Finally, another evidence of their cultural persistence is the continuing of the creative basketry. The baskets play probably the most important role in the acorn process. Due to the bitter toxins in the acorns, the fine meal must be heated and rinsed repeatedly to rid the toxins. Without these baskets, this would be impossible. The Native Indians weave the baskets so tightly that they can hold water. The Indians have made life simple with their inventions that prove that these people were absolutely civilized.
Each step in the process has different types of baskets: One that can hold water, another that holds the fine meal and allows water through for rinsing, others to hold the meal for storage, and of course a basket for eating from. Rice sums it up like this, “Over thousands of years, tribes developed distinctive methods of basket construction, and decorative styles, which skilled craftswomen further refined. ” Even Creel sees that this art is very much in demand when he says, “These women are the most expert basket makers now living and their baskets demand high prices.
” He speaks greatly about these baskets and seems to be impressed. This is not a skill that can be easily be stripped away from the Indian culture. The Mono and Chukchansi Indians did assimilate to mainstream American culture by the 1920’s to some degree, and most likely, they had no choice. In each picture, the Indians are wearing American clothing. This includes long dresses on the women, and pants with button up shirts for the men. Both men and women are wearing American shoes. The man in the fourth photo I believe is wearing an American hat for shade.
Considering that the Indian children are forced to attend boarding school, it is appropriate for them to have proper attire. Another assimilation I notice is in picture five. In the background, it seems to be some sort of building. In the past, the Indians lived in teepee type of huts. With the government forcing the Indians onto such small land, I am sure they do not have as many resources to build their traditional homes with. The building in the picture is not one you would see form an Indians culture, it is very much American. In picture six, there are three tin buckets in the left background.
The Indians do not make tin pots. It looks like the Indian-made baskets are not the only source for holding items. The Indians as shown in pictures one, four, and five are using cloth. Indians did not make cotton cloth like this. They have incorporated this into their lives most likely because of the lack of freedom they had to hunt for resources they used in the past or possibly because they enjoyed the convenience of the cloth. Their cultural dress was made up of animal skins, leather and fur, but now it is mostly cloth that was most likely bartered for.
They may have traded their expertly crafted baskets for it. There were other issues being imposed upon the Indians to assimilate. Marriage, as an example, was for life and a must for a man and women to be together. The Americans expected the men to do the agricultural work, when it usually would have been a woman’s job in their Native culture. Native men’s jobs were more masculine than agriculture as Historian Rice states, “the male sphere extended to politics, religion, and harvesting and processing of animal, rock, and wood products, as well as dealing with outside groups in trade, diplomacy, and warfare.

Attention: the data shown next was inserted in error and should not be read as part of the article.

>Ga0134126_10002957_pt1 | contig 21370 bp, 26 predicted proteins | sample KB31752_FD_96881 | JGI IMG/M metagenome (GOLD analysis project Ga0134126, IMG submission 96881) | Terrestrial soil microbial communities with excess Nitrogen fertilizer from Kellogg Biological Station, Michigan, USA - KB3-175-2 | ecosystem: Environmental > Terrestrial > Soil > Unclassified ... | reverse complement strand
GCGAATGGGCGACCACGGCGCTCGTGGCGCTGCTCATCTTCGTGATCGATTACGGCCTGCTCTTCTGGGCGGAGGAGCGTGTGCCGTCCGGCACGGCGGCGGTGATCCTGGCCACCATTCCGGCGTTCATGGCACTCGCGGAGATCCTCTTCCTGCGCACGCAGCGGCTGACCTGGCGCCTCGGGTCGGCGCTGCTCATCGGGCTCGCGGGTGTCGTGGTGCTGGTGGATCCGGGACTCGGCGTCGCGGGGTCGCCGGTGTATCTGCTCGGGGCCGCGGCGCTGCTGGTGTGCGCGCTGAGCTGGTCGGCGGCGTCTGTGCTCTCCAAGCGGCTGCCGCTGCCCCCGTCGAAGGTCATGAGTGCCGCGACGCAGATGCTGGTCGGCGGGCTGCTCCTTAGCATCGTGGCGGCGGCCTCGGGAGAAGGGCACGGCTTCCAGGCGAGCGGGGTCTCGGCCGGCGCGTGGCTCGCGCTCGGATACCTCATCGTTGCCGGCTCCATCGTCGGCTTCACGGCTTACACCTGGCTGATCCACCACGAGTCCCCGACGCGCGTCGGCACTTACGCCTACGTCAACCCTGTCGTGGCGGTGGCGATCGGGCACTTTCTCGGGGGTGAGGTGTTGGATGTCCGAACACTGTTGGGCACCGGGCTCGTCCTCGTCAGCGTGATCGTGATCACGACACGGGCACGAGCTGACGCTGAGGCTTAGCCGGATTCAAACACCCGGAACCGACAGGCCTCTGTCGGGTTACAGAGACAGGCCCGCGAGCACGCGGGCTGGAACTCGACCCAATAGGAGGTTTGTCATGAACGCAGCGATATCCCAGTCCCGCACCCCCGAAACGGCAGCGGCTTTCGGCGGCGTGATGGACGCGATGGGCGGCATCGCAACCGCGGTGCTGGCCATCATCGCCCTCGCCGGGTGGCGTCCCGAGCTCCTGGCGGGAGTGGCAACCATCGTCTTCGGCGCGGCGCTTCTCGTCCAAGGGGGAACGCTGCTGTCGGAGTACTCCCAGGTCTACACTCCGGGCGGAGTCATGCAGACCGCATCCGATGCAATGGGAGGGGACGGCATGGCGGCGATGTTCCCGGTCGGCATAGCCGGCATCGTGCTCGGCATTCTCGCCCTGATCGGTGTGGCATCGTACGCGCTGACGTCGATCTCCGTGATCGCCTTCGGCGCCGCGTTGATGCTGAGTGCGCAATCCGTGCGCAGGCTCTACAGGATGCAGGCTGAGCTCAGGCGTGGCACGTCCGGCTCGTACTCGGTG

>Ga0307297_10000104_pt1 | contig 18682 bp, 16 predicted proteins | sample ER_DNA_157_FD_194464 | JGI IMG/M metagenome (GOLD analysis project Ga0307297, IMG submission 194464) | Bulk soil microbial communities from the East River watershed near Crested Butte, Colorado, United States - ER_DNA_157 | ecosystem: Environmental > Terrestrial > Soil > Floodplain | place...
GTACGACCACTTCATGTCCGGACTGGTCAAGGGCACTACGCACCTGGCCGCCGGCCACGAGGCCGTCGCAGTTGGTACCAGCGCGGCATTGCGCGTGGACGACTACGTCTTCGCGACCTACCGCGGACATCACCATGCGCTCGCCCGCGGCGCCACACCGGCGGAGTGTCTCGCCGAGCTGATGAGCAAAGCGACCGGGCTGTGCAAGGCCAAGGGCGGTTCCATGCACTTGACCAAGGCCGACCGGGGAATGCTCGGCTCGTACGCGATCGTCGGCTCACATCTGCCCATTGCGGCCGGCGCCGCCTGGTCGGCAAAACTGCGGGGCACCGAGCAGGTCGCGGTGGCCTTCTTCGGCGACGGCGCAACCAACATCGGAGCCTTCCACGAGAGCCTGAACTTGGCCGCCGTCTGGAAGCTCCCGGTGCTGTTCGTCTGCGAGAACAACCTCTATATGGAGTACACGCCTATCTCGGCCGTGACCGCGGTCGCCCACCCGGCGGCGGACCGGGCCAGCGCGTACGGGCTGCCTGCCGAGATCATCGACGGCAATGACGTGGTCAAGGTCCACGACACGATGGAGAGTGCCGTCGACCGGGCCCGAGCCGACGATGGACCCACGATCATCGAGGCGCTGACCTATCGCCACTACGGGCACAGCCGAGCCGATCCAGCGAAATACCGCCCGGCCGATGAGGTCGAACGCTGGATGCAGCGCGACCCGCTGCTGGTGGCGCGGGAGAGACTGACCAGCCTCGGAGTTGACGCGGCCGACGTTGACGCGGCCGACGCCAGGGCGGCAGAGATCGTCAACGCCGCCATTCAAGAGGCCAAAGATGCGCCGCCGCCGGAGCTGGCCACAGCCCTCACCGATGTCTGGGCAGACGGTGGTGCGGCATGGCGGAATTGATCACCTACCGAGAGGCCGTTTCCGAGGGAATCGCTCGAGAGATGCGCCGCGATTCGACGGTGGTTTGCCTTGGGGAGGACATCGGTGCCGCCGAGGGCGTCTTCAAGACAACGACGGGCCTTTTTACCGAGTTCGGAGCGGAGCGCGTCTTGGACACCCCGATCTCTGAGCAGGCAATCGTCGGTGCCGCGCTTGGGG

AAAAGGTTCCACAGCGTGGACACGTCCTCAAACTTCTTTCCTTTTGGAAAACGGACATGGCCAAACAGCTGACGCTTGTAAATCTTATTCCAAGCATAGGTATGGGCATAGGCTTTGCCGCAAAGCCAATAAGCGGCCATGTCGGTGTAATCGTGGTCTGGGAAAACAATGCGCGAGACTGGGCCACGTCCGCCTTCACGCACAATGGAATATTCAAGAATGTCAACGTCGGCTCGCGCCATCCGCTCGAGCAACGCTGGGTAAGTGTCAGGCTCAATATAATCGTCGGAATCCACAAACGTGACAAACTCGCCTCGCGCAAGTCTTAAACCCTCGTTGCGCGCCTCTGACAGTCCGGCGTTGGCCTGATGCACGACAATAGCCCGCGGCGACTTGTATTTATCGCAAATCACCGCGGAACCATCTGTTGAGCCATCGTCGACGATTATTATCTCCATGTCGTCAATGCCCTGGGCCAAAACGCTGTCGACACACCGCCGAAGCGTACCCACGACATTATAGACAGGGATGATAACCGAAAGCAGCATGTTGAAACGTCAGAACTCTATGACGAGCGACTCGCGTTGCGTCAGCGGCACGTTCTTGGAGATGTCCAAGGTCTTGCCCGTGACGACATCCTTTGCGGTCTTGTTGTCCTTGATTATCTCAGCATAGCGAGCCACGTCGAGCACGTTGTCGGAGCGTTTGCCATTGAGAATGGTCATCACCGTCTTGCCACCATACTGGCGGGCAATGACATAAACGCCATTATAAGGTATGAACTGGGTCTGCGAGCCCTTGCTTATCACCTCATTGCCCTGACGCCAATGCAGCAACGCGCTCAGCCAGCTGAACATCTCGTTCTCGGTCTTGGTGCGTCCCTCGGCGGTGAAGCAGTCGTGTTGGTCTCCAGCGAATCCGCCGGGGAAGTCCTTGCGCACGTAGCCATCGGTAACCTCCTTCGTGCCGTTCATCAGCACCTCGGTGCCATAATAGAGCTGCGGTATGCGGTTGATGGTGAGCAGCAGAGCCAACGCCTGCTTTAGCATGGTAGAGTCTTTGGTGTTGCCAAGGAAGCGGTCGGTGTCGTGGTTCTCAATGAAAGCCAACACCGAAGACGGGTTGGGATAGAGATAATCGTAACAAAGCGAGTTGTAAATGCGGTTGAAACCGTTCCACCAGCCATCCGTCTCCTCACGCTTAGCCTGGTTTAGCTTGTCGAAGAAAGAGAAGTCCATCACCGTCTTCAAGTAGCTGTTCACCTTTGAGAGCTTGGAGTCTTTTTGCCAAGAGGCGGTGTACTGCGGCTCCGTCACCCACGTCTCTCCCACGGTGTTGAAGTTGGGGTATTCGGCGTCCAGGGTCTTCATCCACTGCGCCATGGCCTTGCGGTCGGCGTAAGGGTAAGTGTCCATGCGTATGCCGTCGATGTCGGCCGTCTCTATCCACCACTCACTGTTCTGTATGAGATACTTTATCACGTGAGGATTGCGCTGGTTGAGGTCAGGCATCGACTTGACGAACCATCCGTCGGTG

” The Native Indians did not have many other choices but to go along with the imposed authority by the Americans because the American weapons out-powered the Indians’ bows and arrows. The Indians did not have a political system strong enough for the tribes to come together and fight the Americans. Mostly, it was all the different languages that prevented this united front from happening. Indians also quickly died off due to their lack of resistance to the diseases the Europeans brought over. This further weakened the Indians and was probably very discouraging to those who were still strong enough to fight.
Even though there were several aspects where the Mono and Chukchansi Indians looked as though they were assimilated into the American culture, they still seized every opportunity they could to do things the way they had for thousands of years. The Native Indians’ main source of bread came from the acorn as it did thousands of years ago. They still processed and stored the acorn meal just as they did thousands of years ago. Their art still was very much a strong and important part of their culture and trade system in the 1920’s.
I believe that because the boarding school still operates now in the 21st century and offers a special place just for the Native Indians, that there is still a strong connection to keep the culture of the Indians alive and going. I believe that if it was a place of segregation and humiliation the Indians today would not attend it. This is why I feel it must be a place for them to unite and stand proud. Bibliography Irwin, Mary Ann. "Native California. " Video lecture. Blackboard, HIST 3500 Sec 04, Course Materials, Week 2. Irwin, Mary Ann. “The Fed, the State, and the Indians. ” Video lecture.
Blackboard, HIST 3500 Sec 04, Course Material, Week 2. National Archives Pacific Region, San Francisco, CA. National Archives Record Group 75, Records of the Bureau of Indian Affairs, Sacramento Area Office. “Survey of Fresno and Madera Counties, L. D. Creel, ca. 1920. ” Coded Records Relating to Programs and Administration, 1910-1958, Box 44. San Francisco: National Archives Pacific Region. Also available online at http://www. irwinator. com/3500/acorn-handouts. doc. Rice, Richard B. , William A. Bullough, Richard J. Orsi, and Mary Ann Irwin. The Elusive Eden: A New History of California, 4th ed. New York: McGraw Hill, 2012.